When reading body language, we want to analyze a person’s baseline and take things into context. A person’s baseline behavior is how they are acting in a given set of circumstances before a stimulus is introduced. Your baseline behavior will be different when you are at home alone compared to being out at a restaurant with people all around you.
Verbal words can have different meanings. If you hear the word “Pitcher” what is the first thing that comes to mind? Is it the container that you would use to pour out a drink? Or maybe you think of the baseball or softball player that throws the ball attempting to strike out a batter. If you were on a baseball field and someone said they wanted to be the pitcher you wouldn’t assume they wanted to become the Kool-aid man that knocked down walls in commercials back in the day. Same if you were in a kitchen and someone asked if you knew what cabinet the pitcher was in. You wouldn’t then be thinking about a person dressed in a uniform holding a ball and glove crouched down inside a kitchen cabinet.
Verbal words need to be taken into context and non-verbal communication is the same. If someone is standing outside in a t-shit in 5-degree weather and they fold their arms in front of their chest it is most likely not a power pose, a soothing self-hug, or that they are insecure. Instead, it’s more plausible that the person is trying to keep body heat in to keep themselves warm.
Baseline and context are the foundation of reading body language especially when using it to assist in detecting deception. Notice I use the word “assist.” This is because there is no A + B = C when it comes to detecting deception. At the end of the day, you’re looking for verifiable facts and confessions. Body language is a tool that can be used the same as statement analysis and interviewing themes. You are looking for changes in baseline that don’t make sense. You bring up someone’s name and they grasp their neck each time it is brought up, or you ask a question and someone rapidly inhales from their nose before answering. Neither movement means someone is lying, however, it is a possible red flag and I want to ask more questions about the subject.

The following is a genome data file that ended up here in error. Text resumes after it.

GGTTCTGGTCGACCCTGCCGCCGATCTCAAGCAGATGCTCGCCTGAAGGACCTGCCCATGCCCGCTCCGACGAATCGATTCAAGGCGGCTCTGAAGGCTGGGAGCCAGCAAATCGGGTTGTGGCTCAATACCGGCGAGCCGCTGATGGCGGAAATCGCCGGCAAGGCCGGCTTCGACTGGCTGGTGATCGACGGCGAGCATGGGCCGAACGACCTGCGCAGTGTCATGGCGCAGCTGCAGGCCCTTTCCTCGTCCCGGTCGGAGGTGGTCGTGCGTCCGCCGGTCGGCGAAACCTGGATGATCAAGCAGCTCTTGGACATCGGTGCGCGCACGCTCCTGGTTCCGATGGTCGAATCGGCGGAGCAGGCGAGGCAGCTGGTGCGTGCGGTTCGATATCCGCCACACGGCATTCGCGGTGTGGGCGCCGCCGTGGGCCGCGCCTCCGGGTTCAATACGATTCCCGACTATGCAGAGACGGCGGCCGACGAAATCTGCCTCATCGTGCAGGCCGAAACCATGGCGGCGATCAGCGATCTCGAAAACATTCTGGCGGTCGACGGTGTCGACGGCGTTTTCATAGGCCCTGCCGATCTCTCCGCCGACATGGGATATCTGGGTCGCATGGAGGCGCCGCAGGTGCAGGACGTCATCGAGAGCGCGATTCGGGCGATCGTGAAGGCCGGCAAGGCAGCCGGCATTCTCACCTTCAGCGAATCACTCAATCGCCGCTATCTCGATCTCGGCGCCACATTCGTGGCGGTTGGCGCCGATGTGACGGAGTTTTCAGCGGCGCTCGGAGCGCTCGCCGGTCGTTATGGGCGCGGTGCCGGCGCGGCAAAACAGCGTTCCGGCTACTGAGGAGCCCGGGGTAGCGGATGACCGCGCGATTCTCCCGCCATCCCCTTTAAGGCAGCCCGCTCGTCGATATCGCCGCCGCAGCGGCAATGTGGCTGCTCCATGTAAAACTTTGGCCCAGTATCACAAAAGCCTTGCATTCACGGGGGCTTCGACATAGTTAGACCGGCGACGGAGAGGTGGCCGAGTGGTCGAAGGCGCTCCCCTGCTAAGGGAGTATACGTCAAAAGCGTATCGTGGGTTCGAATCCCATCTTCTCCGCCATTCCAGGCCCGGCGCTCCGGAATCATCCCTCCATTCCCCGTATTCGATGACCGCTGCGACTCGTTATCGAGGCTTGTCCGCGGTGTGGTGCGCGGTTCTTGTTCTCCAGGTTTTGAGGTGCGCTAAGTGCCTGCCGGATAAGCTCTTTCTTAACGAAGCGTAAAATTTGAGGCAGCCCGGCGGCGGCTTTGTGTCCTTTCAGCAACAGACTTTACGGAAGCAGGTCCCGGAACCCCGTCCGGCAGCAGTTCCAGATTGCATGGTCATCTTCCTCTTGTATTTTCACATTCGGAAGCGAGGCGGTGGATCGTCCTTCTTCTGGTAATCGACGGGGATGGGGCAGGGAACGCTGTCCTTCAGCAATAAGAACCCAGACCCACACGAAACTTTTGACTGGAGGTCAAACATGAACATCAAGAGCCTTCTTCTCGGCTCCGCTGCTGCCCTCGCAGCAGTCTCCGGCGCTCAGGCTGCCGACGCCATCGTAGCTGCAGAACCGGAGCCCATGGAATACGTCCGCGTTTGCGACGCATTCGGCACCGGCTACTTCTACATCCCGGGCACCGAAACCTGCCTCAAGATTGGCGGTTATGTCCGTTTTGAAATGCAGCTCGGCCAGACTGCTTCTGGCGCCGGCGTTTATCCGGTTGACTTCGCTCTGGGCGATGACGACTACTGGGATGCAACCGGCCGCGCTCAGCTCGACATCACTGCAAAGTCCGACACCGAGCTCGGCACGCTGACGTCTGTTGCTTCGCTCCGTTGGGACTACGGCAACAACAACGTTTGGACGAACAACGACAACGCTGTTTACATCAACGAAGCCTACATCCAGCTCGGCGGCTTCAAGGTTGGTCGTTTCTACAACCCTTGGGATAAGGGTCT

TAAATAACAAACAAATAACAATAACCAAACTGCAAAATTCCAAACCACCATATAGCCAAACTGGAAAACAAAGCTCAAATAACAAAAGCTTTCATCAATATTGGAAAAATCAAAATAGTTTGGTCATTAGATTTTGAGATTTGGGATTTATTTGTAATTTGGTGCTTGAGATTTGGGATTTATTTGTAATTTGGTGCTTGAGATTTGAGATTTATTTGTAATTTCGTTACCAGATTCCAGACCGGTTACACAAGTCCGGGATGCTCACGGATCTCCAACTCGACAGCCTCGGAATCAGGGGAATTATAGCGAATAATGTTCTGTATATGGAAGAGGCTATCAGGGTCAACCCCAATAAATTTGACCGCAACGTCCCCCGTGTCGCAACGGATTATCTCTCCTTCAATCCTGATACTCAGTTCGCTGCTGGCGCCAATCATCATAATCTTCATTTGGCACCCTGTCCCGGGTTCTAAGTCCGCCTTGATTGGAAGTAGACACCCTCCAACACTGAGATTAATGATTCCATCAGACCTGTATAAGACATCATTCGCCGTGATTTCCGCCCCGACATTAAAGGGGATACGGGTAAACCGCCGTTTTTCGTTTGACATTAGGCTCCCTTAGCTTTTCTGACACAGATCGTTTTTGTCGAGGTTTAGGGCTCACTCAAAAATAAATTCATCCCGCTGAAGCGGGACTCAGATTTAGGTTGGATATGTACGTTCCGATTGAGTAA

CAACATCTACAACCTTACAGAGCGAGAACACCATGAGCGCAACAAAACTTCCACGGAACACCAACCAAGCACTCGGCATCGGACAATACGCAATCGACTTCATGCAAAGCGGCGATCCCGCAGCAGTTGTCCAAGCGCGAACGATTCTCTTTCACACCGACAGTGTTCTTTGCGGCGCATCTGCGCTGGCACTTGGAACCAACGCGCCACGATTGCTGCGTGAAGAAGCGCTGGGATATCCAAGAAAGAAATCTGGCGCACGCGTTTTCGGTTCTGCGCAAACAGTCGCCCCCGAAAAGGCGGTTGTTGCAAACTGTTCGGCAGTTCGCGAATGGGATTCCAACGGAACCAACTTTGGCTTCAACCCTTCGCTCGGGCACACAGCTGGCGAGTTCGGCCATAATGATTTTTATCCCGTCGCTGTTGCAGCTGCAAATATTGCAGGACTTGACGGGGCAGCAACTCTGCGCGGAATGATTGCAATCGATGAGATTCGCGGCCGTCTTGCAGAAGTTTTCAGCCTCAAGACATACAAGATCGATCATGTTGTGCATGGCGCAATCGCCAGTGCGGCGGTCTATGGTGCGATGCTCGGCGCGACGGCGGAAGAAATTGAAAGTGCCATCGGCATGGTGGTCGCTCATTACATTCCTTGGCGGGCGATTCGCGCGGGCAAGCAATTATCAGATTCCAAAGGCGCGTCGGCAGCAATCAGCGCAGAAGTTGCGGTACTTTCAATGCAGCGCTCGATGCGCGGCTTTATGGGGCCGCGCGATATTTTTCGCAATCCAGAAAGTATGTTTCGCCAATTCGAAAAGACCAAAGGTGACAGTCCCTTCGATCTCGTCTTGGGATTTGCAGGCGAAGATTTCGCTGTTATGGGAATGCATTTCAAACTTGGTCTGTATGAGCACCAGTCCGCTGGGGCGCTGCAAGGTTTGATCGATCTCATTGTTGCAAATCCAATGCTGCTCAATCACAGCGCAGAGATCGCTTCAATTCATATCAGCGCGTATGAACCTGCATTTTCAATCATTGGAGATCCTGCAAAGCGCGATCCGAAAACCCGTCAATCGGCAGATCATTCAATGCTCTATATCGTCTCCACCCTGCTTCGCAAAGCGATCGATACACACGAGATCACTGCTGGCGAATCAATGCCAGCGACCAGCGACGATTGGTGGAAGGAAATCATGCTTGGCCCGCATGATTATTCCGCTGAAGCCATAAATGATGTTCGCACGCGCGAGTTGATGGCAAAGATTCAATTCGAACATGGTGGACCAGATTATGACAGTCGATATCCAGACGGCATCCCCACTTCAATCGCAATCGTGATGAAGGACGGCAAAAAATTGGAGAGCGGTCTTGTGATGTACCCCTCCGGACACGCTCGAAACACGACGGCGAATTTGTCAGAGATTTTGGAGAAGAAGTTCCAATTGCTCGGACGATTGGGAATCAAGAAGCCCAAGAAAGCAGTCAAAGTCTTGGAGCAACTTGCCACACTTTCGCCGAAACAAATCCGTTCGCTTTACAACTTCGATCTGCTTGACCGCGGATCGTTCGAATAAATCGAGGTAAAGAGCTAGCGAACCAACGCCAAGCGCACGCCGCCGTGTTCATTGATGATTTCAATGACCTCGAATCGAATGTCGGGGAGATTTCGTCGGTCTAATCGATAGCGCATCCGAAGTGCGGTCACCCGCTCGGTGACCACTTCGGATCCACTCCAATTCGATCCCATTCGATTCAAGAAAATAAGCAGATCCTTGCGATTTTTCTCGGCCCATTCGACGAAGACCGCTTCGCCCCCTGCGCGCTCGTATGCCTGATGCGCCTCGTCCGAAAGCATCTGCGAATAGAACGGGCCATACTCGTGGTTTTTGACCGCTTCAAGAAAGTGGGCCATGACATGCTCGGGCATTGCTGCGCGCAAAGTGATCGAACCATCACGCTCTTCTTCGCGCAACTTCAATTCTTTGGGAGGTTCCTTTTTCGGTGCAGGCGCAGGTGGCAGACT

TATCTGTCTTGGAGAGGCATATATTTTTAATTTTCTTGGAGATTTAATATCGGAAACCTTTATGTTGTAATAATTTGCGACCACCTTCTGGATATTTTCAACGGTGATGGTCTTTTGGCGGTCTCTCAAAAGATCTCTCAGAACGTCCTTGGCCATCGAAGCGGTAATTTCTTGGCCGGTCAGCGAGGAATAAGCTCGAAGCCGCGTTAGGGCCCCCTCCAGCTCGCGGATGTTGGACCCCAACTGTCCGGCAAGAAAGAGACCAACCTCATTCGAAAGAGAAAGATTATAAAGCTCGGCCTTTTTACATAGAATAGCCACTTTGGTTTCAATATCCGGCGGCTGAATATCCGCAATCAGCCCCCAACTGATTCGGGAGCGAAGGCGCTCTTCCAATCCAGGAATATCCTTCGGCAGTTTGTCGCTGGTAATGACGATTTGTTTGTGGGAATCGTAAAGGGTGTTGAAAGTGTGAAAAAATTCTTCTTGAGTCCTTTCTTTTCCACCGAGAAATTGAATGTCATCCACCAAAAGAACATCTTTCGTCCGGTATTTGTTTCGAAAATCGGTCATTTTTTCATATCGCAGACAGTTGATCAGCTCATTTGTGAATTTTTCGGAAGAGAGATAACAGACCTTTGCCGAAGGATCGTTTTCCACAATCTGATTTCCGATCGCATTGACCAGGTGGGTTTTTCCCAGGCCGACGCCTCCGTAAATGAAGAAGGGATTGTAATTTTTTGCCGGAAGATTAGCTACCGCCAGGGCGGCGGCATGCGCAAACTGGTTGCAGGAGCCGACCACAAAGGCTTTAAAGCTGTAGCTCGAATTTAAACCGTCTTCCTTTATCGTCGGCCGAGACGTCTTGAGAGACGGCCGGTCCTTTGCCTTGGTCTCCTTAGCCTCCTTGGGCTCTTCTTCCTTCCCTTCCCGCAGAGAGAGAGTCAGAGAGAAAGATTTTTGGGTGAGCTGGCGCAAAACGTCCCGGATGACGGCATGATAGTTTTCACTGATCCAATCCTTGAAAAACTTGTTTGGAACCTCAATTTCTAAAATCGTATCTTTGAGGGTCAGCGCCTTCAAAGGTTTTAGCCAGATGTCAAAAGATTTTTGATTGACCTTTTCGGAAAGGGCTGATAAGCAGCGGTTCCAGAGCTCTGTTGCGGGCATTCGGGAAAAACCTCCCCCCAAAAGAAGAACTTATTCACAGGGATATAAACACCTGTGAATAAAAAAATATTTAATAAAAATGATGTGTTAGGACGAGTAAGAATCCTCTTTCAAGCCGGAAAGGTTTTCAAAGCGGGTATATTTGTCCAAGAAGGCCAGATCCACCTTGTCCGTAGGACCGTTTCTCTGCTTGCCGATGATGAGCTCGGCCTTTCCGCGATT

I’m often asked “What are some movements that mean someone is lying?” The short answer is that there are no specific movements. There are no reliable body language clues to deceit. It can’t be said that a person lied when they shrugged their shoulders when they said they enjoyed spending time with you. The shoulder shrug, often representing uncertainty, could have occurred because they are unsure why you asked them if they enjoyed spending time with you. Or maybe they were thinking about something else when the movement occurred. It could also be that the shoulders were raised in excitement because they are that enthusiastic about your time spent together.
Nothing in body language is 100% and the idea that there are certain movements that specifically reveal a lie is shenanigans. Observing body language is a tool you can use to assist in finding the truth – the verifiable facts or confessions. Unfortunately, there are no behaviors only specific to lying, as all body language movements can occur for different reasons. You need to take note of a person’s baseline, take context into account, and look for changes in baseline to know when to ask more questions and search for more verifiable facts. Body language is an excellent tool to assist in detecting deception but it is not a cure-all.
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